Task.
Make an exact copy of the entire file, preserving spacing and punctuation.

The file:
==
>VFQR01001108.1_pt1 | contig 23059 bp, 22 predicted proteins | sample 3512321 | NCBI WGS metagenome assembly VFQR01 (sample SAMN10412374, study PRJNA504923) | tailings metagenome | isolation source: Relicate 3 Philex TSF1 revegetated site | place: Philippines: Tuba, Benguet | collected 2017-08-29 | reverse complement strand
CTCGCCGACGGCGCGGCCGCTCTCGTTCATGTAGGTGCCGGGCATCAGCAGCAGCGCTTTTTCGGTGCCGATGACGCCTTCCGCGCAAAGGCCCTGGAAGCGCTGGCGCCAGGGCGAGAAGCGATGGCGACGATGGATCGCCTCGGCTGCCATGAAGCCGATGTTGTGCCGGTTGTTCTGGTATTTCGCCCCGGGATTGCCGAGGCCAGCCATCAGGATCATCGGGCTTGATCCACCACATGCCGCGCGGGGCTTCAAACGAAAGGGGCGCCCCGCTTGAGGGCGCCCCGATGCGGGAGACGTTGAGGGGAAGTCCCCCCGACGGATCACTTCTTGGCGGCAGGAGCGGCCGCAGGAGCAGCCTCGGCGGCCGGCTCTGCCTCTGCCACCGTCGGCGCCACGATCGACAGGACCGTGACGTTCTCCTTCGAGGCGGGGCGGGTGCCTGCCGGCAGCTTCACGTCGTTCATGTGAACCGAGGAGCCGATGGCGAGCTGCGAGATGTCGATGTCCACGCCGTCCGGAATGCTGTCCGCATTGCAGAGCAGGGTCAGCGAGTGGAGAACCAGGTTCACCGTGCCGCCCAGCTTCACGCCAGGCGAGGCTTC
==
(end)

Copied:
>VFQR01001108.1_pt1 | contig 23059 bp, 22 predicted proteins | sample 3512321 | NCBI WGS metagenome assembly VFQR01 (sample SAMN10412374, study PRJNA504923) | tailings metagenome | isolation source: Relicate 3 Philex TSF1 revegetated site | place: Philippines: Tuba, Benguet | collected 2017-08-29 | reverse complement strand
CTCGCCGACGGCGCGGCCGCTCTCGTTCATGTAGGTGCCGGGCATCAGCAGCAGCGCTTTTTCGGTGCCGATGACGCCTTCCGCGCAAAGGCCCTGGAAGCGCTGGCGCCAGGGCGAGAAGCGATGGCGACGATGGATCGCCTCGGCTGCCATGAAGCCGATGTTGTGCCGGTTGTTCTGGTATTTCGCCCCGGGATTGCCGAGGCCAGCCATCAGGATCATCGGGCTTGATCCACCACATGCCGCGCGGGGCTTCAAACGAAAGGGGCGCCCCGCTTGAGGGCGCCCCGATGCGGGAGACGTTGAGGGGAAGTCCCCCCGACGGATCACTTCTTGGCGGCAGGAGCGGCCGCAGGAGCAGCCTCGGCGGCCGGCTCTGCCTCTGCCACCGTCGGCGCCACGATCGACAGGACCGTGACGTTCTCCTTCGAGGCGGGGCGGGTGCCTGCCGGCAGCTTCACGTCGTTCATGTGAACCGAGGAGCCGATGGCGAGCTGCGAGATGTCGATGTCCACGCCGTCCGGAATGCTGTCCGCATTGCAGAGCAGGGTCAGCGAGTGGAGAACCAGGTTCACCGTGCCGCCCAGCTTCACGCCAGGCGAGGCTTC